Aerobic exercise has endless physical benefits, including lowered heart disease and diabetes risk and reduced cholesterol levels. There’s also strong evidence that a healthy amount of physical activity can help reduce symptoms of most mental illnesses, including OCD.

Experts suggest that aerobic exercise and yoga can help reduce intrusive thoughts and images. However, the effects of exercise on OCD typically seem to show in conjunction with medications, so it’s important to note that exercise alone cannot treat OCD.

The exact science behind this treatment is unclear, but research suggests that moving the body can create new neurons in the brain. In addition, exercise is the ideal short-term solution for intrusive thoughts and behaviours, distracting your brain for long enough to moderate your mood. 

Exercise also helps with overall stress and anxiety levels. The ideal amount is 150 to 300 minutes of physical activity per week, which is at least half an hour every day for five days.

4. Behaviour Therapy With D-cycloserine 

Some of the most common alternative treatments for OCD include psychotherapeutic techniques like response prevention and exposure therapy. However, cognitive behaviour therapy (CBT) is typically the first-line treatment for OCD, analyzing the patient’s feelings, thoughts, behaviour, and physical responses to gauge results.

There are various types of CBT, such as Acceptance and Commitment Therapy (ACT), which deals with OCD symptoms flexibly and openly. On the other hand, Exposure and Response Prevention therapy (ERP) evaluates OCD symptoms by exposing patients to stimuli that trigger their anxiety.

Of course, there’s no guarantee that these treatments will work for everyone. Plus, not only is behaviour therapy extremely challenging, but it’s also quite expensive, causing people to opt-out of this treatment. As a result, professionals have been looking for ways to implement behaviour therapy effectively and accessibly. 

One possible solution is to supplement behaviour therapy with medication like d-cycloserine, as the drug has been associated with enhanced cognitive behaviour therapy results. More often than not, this supplementation has proven helpful in easing the challenging nature of behaviour therapy.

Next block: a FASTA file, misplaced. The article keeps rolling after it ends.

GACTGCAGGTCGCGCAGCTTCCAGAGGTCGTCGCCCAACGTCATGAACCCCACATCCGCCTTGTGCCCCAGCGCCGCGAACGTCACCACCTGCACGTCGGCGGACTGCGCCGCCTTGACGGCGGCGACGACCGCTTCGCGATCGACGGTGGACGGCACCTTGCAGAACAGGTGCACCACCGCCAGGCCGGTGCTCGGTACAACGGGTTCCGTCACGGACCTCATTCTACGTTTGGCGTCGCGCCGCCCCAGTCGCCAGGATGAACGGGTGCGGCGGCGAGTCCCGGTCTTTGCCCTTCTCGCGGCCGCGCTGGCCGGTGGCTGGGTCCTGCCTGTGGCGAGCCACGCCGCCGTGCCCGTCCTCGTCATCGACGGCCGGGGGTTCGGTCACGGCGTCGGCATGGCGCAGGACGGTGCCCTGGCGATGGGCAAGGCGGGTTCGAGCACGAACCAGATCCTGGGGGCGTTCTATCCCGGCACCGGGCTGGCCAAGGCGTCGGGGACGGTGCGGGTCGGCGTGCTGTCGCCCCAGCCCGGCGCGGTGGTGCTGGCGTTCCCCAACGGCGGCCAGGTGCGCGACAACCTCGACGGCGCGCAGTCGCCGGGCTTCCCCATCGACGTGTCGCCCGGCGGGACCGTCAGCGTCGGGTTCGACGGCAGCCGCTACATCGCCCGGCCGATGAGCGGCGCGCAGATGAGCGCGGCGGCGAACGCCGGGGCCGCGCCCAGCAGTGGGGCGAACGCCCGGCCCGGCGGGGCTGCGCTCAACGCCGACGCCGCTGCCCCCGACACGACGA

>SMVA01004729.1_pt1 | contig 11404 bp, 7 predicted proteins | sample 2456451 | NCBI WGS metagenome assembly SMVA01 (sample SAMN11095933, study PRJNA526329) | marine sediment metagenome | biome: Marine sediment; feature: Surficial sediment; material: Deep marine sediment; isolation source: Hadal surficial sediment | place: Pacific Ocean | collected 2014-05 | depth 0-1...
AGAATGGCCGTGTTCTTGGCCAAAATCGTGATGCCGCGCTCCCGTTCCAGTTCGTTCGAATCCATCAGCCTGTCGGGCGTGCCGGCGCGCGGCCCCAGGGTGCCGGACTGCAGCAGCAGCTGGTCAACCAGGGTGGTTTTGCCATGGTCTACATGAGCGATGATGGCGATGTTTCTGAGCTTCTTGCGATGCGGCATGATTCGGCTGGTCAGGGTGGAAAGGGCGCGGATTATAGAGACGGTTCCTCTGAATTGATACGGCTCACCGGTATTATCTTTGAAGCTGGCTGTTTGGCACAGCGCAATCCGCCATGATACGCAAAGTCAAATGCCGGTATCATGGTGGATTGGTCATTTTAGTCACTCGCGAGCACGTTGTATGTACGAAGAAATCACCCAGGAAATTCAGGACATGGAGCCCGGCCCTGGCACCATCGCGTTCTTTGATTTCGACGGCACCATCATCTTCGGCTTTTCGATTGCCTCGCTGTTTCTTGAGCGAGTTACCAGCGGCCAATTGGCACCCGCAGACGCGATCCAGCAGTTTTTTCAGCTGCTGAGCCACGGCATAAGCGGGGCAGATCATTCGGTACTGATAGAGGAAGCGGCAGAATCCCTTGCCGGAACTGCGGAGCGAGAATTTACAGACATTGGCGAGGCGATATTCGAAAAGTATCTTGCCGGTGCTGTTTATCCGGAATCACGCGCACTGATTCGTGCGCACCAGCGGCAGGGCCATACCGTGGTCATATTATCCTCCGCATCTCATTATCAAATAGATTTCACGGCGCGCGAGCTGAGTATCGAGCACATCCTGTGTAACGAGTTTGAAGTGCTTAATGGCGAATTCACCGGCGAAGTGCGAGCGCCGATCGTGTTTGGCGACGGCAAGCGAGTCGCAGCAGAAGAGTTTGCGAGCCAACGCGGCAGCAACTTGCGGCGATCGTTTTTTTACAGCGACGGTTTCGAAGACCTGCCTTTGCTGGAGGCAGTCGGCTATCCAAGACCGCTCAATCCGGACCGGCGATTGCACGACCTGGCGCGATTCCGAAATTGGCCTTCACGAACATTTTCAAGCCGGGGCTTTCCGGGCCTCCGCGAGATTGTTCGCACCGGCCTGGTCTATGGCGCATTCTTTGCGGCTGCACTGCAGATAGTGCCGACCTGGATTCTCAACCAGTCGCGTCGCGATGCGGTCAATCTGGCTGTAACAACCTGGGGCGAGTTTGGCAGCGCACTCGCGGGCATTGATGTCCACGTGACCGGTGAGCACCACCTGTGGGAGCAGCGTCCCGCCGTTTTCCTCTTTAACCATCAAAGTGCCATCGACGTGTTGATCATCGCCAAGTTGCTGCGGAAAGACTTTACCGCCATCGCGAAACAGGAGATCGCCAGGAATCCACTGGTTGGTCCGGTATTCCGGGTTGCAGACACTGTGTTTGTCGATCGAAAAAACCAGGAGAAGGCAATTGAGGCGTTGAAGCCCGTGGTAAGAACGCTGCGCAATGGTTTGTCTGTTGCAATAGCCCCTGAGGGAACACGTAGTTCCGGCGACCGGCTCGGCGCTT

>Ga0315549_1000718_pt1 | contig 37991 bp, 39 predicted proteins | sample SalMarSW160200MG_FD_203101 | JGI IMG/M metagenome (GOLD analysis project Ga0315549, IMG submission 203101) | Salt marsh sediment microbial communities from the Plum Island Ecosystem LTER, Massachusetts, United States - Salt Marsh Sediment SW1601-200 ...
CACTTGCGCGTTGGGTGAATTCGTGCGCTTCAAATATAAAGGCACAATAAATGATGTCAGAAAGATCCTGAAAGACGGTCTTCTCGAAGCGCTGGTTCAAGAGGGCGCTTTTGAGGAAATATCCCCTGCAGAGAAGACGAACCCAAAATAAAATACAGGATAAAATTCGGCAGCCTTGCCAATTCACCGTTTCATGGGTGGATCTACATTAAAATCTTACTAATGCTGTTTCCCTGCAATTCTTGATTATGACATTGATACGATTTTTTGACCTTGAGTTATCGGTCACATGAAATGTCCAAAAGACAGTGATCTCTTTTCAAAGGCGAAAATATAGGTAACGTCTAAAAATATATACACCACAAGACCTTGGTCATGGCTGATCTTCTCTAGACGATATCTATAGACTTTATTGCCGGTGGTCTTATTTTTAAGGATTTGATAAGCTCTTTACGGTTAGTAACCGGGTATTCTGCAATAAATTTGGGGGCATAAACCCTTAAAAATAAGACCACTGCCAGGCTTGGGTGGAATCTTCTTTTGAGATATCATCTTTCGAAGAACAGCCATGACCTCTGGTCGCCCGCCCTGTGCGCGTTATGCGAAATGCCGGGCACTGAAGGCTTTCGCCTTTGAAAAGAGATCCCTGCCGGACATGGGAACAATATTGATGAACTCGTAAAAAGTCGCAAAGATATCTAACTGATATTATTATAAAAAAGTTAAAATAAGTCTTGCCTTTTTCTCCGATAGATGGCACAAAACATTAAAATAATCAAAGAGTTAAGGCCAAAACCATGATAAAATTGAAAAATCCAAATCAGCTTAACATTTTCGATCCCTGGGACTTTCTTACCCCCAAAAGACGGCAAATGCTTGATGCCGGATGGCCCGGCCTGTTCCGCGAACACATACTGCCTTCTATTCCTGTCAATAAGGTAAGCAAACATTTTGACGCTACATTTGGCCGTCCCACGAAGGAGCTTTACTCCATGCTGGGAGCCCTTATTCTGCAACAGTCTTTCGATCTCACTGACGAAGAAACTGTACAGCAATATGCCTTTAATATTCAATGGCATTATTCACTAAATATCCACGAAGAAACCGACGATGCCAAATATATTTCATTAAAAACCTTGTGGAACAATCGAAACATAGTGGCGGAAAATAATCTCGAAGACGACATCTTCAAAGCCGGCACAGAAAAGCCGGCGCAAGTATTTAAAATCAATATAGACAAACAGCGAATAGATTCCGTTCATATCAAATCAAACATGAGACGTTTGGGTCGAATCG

5. Psychodynamic Therapy

Psychodynamic therapy is another type of talk therapy offering relief for OCD symptoms. It analyzes various aspects of an OCD patient’s life, including their personality features, relationships, perspective on the world, life events, and more. 

This analysis allows professionals to find elements linked to developing the patient’s OCD. The patient can reflect on their own condition with the treatment’s progression, considering alternatives for the behaviours triggered by their anxiety and relying on reactions beneficial for their well-being. 

There isn’t enough research to prove the effectiveness of psychodynamic therapy regarding OCD. However, recent studies have shown the positive effects of manual‐guided short‐term psychodynamic therapy (STPP) for soothing anxiety. 


Medication is the most popular treatment for OCD, but it has negative connotations and adverse side effects, causing patients to reject this option. Luckily, multiple alternatives are available for OCD patients who don’t benefit from medications. 

Finding the right treatment and therapy is tricky, so we recommend consulting your doctor before going through any alternative treatments mentioned above. In addition, each patient reacts differently to treatment changes, so it’s best not to expect instant results. 

Rachel Bartee

Rachel Bartee is a blogger and freelance writer dreaming of a tour round the world to write a story of her greatest life adventure. For the time being, she feels inspired by her daily yoga sessions and studies Interpersonal Relationships.